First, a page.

The name of Harriet Tubman has become synonymous with the effort to bring slaves north out of slavery. How did this one woman become such a widespread symbol of freedom and courage? The Geneva Historical Society and the Speakers in the Humanities program of the New York Council for the Humanities will bring Syracuse University Professor Milton C. Sernett to the Society to address this question in his lecture “Harriet Tubman: The Forging of an American Icon” at 7:30 p.m. on Wednesday, April 13.
According to Sernett, “Harriet Tubman's name graces scores of public institutions, voluntary organizations, good causes, and, most fittingly, two memorial postage stamps. Each year thousands of visitors, some on pilgrimages from the Eastern Shore of Maryland, come to the Harriet Tubman Home in Auburn, New York, where they encounter busloads of school children who have grown up on stories of 'the Moses of her People' written specifically for them.” Among other things, she has been called the “Queen of the Underground Railroad,” our “black Joan of Arc,” and “General Tubman.” In this lecture, Sernett will examine the contours of the canonization of Harriet Tubman as an American icon in light of current research and efforts to memorialize her.
Sernett has a master's degree in divinity studies from Concordia Theological Seminary and an M.A. and Ph.D. in American history from the University of Delaware. He is currently Professor of African American Studies and Adjunct Professor of Religion at Syracuse University. Sernett is a member and vice-chair of the New York State Freedom Trail Commission. He has six books and numerous articles published on abolition and African American religion.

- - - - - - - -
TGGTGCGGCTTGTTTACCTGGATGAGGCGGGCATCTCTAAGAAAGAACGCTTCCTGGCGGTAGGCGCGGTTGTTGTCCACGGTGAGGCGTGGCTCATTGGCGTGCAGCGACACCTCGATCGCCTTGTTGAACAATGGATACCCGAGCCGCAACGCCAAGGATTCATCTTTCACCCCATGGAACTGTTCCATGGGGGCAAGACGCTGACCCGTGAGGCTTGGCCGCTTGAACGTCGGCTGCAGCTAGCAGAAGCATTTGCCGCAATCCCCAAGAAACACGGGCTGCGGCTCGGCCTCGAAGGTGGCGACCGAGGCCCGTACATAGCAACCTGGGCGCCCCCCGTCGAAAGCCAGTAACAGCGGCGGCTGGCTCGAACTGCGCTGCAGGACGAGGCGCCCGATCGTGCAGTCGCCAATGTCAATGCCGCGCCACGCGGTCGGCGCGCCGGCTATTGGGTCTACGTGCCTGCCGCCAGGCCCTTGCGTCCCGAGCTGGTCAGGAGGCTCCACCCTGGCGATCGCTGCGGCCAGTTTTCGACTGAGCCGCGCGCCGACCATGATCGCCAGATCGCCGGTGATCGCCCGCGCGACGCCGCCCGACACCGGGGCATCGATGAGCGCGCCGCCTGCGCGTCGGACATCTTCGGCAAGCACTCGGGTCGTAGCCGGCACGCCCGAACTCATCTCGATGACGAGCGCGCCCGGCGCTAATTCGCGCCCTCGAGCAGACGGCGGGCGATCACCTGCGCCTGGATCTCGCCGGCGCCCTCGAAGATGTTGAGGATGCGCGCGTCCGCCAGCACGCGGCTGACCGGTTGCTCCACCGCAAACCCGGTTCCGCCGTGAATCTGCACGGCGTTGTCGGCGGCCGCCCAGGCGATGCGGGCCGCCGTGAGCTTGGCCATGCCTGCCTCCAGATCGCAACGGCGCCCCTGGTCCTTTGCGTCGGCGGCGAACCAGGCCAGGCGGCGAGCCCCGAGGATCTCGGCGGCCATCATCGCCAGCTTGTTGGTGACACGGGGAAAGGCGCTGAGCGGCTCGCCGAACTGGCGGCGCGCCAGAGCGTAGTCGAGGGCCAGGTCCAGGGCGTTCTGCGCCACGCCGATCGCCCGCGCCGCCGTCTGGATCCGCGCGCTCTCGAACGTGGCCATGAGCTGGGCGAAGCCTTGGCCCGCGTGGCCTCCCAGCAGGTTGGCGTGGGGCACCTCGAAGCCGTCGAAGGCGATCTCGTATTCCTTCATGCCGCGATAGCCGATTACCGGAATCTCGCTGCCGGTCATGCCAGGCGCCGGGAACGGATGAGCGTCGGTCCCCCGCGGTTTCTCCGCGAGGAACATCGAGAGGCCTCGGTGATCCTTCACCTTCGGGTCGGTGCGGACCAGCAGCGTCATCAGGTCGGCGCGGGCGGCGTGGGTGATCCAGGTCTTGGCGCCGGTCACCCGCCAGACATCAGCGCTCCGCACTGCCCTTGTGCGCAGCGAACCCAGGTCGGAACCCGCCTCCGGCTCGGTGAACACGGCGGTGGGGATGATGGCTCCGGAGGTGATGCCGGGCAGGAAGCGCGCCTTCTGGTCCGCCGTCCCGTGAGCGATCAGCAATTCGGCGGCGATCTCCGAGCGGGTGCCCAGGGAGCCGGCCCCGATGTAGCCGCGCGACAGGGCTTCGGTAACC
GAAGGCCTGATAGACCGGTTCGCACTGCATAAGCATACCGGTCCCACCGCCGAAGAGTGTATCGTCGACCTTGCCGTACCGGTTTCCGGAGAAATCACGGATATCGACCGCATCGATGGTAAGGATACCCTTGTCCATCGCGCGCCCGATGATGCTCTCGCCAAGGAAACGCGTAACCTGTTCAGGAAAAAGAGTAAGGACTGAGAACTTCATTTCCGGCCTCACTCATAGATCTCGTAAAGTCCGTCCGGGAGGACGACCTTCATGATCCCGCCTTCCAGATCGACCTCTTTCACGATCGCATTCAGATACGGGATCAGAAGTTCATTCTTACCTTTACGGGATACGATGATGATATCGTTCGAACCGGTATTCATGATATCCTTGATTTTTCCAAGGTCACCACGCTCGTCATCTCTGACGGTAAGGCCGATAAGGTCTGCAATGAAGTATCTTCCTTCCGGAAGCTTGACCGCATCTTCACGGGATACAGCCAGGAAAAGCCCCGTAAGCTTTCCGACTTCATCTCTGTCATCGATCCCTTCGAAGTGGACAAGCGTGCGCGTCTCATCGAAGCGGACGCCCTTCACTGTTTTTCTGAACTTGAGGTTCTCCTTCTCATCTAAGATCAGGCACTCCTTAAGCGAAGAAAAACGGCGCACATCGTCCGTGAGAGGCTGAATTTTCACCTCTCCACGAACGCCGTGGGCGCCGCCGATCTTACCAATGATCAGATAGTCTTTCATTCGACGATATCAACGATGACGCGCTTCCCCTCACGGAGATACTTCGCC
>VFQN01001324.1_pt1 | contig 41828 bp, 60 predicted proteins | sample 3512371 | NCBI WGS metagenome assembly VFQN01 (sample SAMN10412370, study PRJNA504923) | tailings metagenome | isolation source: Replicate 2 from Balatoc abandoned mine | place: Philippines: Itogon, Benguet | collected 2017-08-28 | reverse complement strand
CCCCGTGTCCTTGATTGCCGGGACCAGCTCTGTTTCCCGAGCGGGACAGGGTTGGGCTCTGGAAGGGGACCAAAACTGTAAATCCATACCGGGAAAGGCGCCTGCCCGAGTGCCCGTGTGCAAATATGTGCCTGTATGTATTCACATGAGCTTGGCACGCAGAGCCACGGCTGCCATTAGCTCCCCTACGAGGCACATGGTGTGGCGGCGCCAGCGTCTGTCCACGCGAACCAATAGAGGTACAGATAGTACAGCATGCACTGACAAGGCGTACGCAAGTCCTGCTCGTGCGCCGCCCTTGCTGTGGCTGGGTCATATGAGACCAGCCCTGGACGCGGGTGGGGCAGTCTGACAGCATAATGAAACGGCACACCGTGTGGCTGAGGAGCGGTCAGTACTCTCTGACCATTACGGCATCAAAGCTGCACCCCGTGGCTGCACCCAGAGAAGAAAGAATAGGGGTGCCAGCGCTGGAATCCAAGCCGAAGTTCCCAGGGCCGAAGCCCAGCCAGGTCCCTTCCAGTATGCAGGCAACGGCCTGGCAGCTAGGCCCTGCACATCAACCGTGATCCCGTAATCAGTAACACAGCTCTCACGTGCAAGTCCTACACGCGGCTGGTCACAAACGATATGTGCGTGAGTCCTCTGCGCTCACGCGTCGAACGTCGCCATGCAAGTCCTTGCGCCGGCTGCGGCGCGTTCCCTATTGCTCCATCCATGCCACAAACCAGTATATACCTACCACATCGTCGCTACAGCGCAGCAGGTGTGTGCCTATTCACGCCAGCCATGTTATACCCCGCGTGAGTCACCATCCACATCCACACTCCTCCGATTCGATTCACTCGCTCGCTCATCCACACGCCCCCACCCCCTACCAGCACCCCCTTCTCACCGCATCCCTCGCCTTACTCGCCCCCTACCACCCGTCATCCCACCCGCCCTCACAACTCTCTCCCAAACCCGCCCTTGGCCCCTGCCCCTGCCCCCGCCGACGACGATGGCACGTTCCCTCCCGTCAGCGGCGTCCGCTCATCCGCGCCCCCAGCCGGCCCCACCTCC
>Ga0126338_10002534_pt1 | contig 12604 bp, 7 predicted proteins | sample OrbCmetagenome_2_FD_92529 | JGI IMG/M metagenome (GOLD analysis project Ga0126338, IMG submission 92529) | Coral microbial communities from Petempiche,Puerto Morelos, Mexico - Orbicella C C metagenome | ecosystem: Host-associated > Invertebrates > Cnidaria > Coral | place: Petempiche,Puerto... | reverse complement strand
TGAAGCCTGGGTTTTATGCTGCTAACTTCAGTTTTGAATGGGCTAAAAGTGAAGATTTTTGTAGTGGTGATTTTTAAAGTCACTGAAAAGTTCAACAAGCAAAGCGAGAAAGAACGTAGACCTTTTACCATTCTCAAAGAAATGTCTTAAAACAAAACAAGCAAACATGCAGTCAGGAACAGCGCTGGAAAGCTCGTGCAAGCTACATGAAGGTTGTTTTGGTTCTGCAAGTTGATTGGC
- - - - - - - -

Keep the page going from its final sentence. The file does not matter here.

Since its launch in 1983, the New York Council for the Humanities Speakers in the Humanities program has linked distinguished scholars with diverse audiences through the presentation of lectures on a broad range of topics. Each year hundreds of cultural institutions and community groups take advantage of this program, which offers the very best in humanities scholarship to thousands of citizens in every corner of New York State. The Tubman lecture will be the eighth Speakers program the Geneva Historical Society has offered in the past five years.
The New York Council for the Humanities is a private, not-for-profit organization working to ensure the presence of the humanities in the cultural life of New York State. The Council's programs train teachers; encourage excellence in student scholarship; support public programs and New York State's cultural organizations; and forge relationships between young people, their families and New York's extraordinary range of humanities institutions.
The Geneva Historical Society Museum is located in the Prouty-Chew House at 543 South Main Street and is open 9:30 a.m. to 4:30 p.m. Tuesday through Friday, and 1:30 to 4:30 p.m. Saturday. Admission is free. Parking is on the street or in the Trinity Episcopal Church lot across the street.
The Geneva Historical Society receives major funding from the New York State Council on the Arts, the Institute for Museum and Library Services, the New York Council for the Humanities and the Town and City of Geneva.